When push comes to shove, you just can’t beat an impact player.
It seems that’s what the Seahawks are hoping to get from their first two picks in the 2013 Draft — running back Christine Michael (Texas A&M) and Jordan Hill (DT, Penn State).
Although the selection of a running back that early will be a surprise to many, Michael completely fits the criteria for a Seahawks pick.
1. They want to emphasise the run as the main identity of the offense.
2. Ever since Marshawn Lynch signed his contract extension, I’m led to believe there’s been a feeling within the team that they need to find ways to extend his productivity. Lynch is such an important focal point with his punishing running style. The key here is to find someone who can spell Lynch (who does get banged up from time to time as you’d expect) without taking away any of the intensity he brings to the offense.
3. Pete Carroll regularly stock-piled 5-star running backs at USC. It’s no surprise they’ve started looking to add to their stable of backs. I don’t think the idea was ever been to just have one bell-cow and that’s it. Maybe other priorities took precedent the last two years, but they’re now in a position to start accumulating talent at the position.
4. Michael fits the team’s scheme and ideology perfectly. He’s a one-cut runner with superb balance. He gets up to top speed quickly, rarely goes down under first contact and has the potential to make big plays.
5. His best football is ahead of him. The Seahawks are not scared of a project. They aren’t afraid to take a player who’s suffered two serious injuries, fell out with his college coach and overslept at the combine, missing two team interviews. They’re constantly looking for what a player can become with the right guidance rather than what he isn’t. Michael could — could — be a star.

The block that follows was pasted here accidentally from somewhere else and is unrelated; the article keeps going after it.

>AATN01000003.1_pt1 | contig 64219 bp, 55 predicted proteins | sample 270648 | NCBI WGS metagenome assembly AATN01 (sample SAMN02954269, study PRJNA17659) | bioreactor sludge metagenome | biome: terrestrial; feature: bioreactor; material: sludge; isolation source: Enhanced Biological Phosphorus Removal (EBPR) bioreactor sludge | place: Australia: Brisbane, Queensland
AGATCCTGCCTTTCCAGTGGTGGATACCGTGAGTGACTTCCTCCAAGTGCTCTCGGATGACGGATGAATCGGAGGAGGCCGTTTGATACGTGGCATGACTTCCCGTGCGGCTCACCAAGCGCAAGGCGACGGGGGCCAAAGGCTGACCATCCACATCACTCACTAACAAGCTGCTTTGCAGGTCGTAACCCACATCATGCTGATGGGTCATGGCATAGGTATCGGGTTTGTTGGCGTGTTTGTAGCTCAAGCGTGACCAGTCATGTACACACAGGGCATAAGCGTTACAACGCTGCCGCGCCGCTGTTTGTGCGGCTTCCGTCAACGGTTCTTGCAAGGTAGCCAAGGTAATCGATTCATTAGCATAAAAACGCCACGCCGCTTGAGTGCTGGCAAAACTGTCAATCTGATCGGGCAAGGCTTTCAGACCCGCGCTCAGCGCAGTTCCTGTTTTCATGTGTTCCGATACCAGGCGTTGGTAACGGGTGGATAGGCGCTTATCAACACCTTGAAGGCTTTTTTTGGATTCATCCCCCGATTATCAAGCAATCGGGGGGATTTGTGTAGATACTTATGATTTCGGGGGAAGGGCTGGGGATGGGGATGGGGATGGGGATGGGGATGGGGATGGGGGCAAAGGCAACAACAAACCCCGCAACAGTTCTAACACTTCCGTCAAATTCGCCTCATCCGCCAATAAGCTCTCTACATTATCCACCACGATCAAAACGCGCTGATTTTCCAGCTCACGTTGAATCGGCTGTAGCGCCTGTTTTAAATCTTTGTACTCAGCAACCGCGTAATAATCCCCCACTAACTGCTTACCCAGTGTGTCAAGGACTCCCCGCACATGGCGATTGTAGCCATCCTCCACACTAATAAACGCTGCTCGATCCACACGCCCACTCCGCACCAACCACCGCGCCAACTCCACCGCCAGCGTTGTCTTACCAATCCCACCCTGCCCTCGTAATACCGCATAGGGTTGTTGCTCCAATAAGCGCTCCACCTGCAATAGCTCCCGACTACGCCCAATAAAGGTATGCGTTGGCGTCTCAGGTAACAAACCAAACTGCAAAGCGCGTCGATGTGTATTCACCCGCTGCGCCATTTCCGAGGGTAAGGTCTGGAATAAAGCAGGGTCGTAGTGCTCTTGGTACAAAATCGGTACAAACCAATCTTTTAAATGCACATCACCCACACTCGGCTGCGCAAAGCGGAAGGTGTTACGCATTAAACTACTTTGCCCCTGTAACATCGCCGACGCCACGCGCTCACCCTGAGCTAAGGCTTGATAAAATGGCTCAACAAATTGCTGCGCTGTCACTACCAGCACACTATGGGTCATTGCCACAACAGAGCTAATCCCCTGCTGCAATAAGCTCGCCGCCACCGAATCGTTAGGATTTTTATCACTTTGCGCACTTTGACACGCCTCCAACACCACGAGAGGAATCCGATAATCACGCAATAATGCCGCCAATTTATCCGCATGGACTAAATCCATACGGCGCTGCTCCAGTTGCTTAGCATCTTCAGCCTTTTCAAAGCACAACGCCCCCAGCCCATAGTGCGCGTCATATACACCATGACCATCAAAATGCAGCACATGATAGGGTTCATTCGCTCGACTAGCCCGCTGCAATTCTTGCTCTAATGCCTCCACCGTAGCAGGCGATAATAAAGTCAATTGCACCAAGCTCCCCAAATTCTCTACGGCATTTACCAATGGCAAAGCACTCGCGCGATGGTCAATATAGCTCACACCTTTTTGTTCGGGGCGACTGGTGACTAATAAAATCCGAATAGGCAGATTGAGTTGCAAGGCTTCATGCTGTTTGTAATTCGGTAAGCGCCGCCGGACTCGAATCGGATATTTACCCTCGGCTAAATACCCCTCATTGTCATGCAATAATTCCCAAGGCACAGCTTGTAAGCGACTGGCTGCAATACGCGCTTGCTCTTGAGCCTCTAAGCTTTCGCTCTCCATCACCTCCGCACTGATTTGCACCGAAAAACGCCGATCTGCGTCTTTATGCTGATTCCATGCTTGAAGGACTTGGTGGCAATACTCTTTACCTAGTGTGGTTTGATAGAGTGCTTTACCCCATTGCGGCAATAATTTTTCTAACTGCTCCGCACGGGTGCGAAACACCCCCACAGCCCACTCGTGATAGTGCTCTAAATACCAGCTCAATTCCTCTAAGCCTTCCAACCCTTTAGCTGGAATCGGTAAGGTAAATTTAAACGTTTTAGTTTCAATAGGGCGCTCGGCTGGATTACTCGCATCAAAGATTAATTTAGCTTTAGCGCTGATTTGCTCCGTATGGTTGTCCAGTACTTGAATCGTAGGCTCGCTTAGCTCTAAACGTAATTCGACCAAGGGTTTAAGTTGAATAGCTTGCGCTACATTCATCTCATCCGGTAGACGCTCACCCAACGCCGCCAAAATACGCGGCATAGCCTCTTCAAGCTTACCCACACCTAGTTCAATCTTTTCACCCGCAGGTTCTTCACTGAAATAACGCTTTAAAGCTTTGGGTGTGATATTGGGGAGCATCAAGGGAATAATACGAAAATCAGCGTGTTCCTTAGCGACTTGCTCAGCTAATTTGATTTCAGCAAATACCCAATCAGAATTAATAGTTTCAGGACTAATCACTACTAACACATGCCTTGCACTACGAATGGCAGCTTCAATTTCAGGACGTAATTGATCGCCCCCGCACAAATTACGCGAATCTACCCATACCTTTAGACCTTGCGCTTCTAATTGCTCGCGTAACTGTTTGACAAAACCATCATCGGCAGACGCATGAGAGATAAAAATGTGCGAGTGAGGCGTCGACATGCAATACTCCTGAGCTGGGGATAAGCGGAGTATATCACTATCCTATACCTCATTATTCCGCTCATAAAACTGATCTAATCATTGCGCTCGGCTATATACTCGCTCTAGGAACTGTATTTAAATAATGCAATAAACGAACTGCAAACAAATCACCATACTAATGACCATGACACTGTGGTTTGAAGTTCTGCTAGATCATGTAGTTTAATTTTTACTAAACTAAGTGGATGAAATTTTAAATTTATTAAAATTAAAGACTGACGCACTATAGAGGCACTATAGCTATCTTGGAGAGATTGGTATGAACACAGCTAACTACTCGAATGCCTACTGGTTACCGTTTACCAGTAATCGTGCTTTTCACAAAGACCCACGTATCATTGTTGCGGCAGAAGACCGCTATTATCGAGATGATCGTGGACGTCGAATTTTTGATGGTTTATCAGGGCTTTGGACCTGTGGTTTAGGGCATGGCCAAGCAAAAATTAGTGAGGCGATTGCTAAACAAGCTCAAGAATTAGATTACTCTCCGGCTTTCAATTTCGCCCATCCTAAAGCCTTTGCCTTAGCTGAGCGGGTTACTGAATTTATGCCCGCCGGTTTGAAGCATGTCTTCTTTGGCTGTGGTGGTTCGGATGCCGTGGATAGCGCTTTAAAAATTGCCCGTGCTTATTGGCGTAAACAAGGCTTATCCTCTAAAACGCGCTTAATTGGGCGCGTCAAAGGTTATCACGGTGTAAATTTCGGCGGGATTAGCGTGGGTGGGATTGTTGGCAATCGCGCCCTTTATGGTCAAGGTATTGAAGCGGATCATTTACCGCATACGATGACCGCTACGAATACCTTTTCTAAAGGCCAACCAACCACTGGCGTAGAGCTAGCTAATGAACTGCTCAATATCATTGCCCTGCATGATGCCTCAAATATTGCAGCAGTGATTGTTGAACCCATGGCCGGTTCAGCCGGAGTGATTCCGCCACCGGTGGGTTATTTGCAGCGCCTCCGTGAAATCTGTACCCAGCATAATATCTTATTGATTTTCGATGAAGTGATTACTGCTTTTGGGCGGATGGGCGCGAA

On Thursday I ranked Christine Michael as the 17th best player in the entire draft and the #1 running back. I appreciate my rankings are no more important than anyone else’s. However, we did spend a fair amount of time discussing the possibility he could come into play for this team in round two. And while there were needs elsewhere, this does make a lot of sense.
They didn’t just draft a #3 running back today. They drafted a guy who will ensure the team has a prolific runner on the field at all times. With the greatest respect to Robert Turbin, he doesn’t have the same level of upside or intensity as a runner. The big biceps look intimidating, but it’s power in the legs, vision and the ability to make a great cut that will lead you to success in this offense. Michael ticks all the boxes. Turbin still has a role, but he’s more likely to adopt the #3 position now. It’ll be a fun competition between the two this off-season.
Seattle was going to find it difficult to make a tangible improvement to the team without a round one pick this year. By taking Michael, they managed it anyway. There was a lot of talent at other positions on the board, however. It’ll be interesting to watch Arthur Brown’s career in Baltimore, given the Ravens traded with Seattle to get the Kansas State linebacker. They also passed on Travis Kelce, Larry Warford and Keenan Allen.
Jordan Hill is another player we focused on at various times this off-season. I actually went away from him when I saw reported interest in multiple big free agent defensive tackles. They were looking at 6-5+ guys who were all well over 300lbs. They eventually signed Tony McDaniel and I wondered if they’d look for even more size in the draft. The intrigue with Hill never disappeared, however. And I’m glad he’s a Seahawk.
You’re talking about a guy who played at around 290lbs last year at 6-1 and yet completely held his own against much bigger lineman. He’s a tough guy, a fighter. But don’t start thinking he’s purely physical. He has some moves. He has burst. And he can get into the backfield.
The best example of this was his performance against Wisconsin. He dominated, quite frankly, against the hulking group of 6-6 monsters the Badgers consistently field in the trenches. That’s when you start to believe that he can do this in the NFL.